Last Updated on January 13, 2023 by Michelle Ball
By Michelle Ball, Sacramento California Expulsion, Special Education, sports/CIF, College, Education and School Attorney/Lawyer for Students since 1995
One problem many parents don’t think about when a student is up for expulsion or suspension is: what about the witnesses? What if the witnesses lied? What if a parent just suspects the student witnesses lied? Can a student talk negatively to the witness themselves about their statements?
Unfortunately this could be construed as “witness intimidation,” which is prohibited and could bring another discipline charge against a student.
Education Code Prohibits Witness Harassment or Intimidation
Per Education Code section 48900(o) witnesses in a school discipline matter cannot be threatened, harassed, or intimidated because they are, or were, witnesses.
Specifically, per this section, a student can be suspended or expelled if they:
Harassed, threatened, or intimidated a pupil who is a complaining witness or a witness in a school disciplinary proceeding for purposes of either preventing that pupil from being a witness or retaliating against that pupil for being a witness, or both.
So, students facing discipline should stay away from witnesses against them.
Students Contacting Students to Investigate
Section 48900(o) creates a tricky situation if a student is trying to gather evidence to defend themselves in a pending expulsion matter. What if the student calls or texts a friend who is a “witness” against them to ask about their testimony, or question the student on what the student saw?
Most students and parents don’t think about how such witness contact may be perceived by the student witness.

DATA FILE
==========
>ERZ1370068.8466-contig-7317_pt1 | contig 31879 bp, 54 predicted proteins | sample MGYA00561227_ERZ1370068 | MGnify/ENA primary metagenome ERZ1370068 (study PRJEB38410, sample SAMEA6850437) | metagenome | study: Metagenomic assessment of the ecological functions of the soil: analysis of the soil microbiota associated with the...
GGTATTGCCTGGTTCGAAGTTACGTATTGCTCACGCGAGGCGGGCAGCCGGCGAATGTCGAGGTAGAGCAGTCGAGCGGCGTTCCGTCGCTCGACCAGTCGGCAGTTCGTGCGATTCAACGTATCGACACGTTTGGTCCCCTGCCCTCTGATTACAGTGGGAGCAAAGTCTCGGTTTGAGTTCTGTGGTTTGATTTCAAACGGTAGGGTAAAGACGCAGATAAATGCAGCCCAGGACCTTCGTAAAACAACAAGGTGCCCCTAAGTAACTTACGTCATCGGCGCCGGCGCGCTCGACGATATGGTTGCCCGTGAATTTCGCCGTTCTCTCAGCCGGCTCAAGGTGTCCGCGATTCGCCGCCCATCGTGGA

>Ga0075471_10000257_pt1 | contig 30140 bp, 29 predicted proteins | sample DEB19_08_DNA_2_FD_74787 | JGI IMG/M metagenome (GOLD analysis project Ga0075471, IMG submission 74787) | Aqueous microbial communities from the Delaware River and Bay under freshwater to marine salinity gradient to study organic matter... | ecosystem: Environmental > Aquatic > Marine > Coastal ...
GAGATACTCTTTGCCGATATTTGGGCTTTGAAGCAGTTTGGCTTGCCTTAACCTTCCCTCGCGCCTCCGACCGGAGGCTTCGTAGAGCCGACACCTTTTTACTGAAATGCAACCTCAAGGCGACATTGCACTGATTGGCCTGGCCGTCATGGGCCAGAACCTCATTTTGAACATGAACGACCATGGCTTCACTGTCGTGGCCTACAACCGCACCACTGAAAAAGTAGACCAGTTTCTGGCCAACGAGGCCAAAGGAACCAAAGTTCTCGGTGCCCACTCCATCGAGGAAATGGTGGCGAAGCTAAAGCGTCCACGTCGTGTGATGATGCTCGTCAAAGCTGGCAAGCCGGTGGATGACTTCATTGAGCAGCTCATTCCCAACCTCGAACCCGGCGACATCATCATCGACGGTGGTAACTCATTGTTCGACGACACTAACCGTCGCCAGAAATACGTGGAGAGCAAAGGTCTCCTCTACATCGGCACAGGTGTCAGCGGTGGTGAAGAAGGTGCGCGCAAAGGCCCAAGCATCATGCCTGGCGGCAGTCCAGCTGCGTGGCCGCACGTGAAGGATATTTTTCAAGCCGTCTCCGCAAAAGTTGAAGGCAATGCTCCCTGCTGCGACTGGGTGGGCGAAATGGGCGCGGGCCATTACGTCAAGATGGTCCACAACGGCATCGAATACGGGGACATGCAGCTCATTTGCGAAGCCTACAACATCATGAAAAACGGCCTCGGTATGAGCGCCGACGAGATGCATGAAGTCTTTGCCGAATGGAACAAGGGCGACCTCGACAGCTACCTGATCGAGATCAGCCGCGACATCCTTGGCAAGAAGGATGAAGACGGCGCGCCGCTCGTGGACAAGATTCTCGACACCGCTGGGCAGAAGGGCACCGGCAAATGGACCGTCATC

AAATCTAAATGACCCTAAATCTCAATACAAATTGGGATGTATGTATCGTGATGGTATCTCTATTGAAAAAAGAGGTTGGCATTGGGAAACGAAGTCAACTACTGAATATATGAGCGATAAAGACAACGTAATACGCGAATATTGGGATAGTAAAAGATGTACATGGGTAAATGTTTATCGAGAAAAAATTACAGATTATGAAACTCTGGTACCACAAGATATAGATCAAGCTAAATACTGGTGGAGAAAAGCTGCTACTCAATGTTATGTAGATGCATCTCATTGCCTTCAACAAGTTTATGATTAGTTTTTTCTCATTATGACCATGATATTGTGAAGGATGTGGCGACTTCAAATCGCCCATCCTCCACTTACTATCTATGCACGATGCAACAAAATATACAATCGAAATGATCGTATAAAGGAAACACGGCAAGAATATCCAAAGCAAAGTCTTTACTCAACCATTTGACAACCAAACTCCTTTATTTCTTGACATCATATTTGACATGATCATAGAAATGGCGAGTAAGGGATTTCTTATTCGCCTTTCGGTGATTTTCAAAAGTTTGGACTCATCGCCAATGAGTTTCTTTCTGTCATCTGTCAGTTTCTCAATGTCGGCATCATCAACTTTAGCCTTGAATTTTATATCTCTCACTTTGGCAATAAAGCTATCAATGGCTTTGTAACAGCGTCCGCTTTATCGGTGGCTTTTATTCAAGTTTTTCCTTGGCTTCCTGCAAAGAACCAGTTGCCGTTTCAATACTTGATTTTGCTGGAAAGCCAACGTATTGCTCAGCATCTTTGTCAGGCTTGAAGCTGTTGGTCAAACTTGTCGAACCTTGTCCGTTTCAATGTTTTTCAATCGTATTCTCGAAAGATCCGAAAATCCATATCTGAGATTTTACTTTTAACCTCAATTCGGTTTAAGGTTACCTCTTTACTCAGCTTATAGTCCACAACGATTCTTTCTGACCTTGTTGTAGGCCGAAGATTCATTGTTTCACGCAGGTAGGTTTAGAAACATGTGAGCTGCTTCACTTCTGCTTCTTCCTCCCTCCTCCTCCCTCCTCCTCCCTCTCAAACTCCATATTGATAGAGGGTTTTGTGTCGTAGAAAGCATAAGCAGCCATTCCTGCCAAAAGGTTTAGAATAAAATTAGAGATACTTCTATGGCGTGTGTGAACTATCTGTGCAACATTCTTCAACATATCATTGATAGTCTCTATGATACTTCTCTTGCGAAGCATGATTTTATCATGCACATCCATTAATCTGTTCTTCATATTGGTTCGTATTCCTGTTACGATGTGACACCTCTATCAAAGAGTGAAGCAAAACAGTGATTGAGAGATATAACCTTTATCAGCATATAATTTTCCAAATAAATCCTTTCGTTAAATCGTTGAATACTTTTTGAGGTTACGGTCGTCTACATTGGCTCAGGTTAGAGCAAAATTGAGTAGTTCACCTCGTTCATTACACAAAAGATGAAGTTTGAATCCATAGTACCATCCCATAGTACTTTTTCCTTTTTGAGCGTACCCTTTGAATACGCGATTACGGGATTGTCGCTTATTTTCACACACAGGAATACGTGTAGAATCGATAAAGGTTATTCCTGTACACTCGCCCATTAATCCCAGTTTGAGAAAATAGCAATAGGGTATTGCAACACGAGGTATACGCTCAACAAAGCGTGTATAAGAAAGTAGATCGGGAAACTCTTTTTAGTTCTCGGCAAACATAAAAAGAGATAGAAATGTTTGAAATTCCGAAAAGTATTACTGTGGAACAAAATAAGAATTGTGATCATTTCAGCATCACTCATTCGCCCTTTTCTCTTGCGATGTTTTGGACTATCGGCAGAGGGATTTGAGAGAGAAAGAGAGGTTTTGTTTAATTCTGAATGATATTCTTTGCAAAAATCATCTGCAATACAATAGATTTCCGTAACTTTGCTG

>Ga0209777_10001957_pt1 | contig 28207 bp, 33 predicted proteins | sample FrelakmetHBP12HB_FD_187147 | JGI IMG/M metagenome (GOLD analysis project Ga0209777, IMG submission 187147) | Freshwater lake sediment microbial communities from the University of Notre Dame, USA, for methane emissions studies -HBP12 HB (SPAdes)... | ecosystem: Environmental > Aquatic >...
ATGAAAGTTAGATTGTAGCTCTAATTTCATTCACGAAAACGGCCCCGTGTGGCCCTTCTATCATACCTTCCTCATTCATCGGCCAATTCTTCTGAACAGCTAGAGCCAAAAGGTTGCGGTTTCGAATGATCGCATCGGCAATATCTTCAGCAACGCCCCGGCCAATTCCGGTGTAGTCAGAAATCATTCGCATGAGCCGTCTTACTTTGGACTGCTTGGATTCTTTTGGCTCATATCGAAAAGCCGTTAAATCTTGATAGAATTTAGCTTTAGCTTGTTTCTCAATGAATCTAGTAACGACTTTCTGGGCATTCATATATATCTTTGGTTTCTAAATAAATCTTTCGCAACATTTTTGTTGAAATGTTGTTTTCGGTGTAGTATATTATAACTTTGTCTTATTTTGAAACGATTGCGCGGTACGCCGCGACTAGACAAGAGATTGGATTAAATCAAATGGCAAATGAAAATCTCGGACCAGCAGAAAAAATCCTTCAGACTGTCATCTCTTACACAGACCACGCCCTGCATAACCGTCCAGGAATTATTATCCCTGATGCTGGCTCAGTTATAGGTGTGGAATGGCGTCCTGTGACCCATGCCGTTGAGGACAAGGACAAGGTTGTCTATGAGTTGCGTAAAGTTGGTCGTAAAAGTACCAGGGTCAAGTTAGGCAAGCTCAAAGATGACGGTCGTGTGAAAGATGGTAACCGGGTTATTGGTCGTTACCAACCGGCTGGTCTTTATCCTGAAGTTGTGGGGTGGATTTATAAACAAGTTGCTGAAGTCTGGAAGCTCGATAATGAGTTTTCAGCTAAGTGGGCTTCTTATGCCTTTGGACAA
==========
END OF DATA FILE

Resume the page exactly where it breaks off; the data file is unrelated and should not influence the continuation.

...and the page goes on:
Chances are the student witness may feel pressured, upset, or even threatened merely by a phone call from a student they “told” on. As such, contacting witnesses is a dangerous activity for an accused student.
Names of Witnesses Usually Withheld So Intimidation May Be Unintentional
To complicate matters, often the names of the witnesses in student suspension or expulsion matters are not disclosed to the accused student or their family. So, when a student randomly calls a “friend” for help or otherwise, the student may actually be calling a witness in the matter against them without knowing it. The student may then, unintentionally be perceived as intimidating that witness while discussing the pending expulsion!
It is tricky.
If a student breaches §48900(o) or is even perceived as having breached it via contact with a witness, they may be accused of witness intimidation and disciplined.
Social Media Witness Intimidation
What if students go on social media (Twitter, Facebook, etc.), or just talk amongst themselves, about how “bad” another student who “told” is and/or make threats to beat the student witness up (knowing or not knowing the witnesses identity)?
This could land the students talking in hot water with the school, and they could be accused of bullying, threats, and witness intimidation, depending on the circumstances.
The police could even become involved, and the students may face arrest for threatening other students.
It is best not to degrade students who reported other students’ conduct, online or anywhere.
Parents Can Try to Politely Contact Witnesses Parents
Instead of a student texting a potential student witness, if appropriate, parents can try to gently reach out to other parents to ask them about the matter. They can then see if a student witness would be willing to speak with the parents or provide a statement. If the witnesses parents deny the interaction, the matter is over as far as contact.
No one who provides information about a discipline matter should be threatened or intimidated. Tread lightly!
[originally written March 19, 2013]
Student expulsion, suspension and discipline lawyer Michelle Ball assists parents across California, from Redding to Shasta, Elk Grove to Roseville, Los Angeles to Burbank, San Francisco to Santa Rosa, and all cities throughout the state.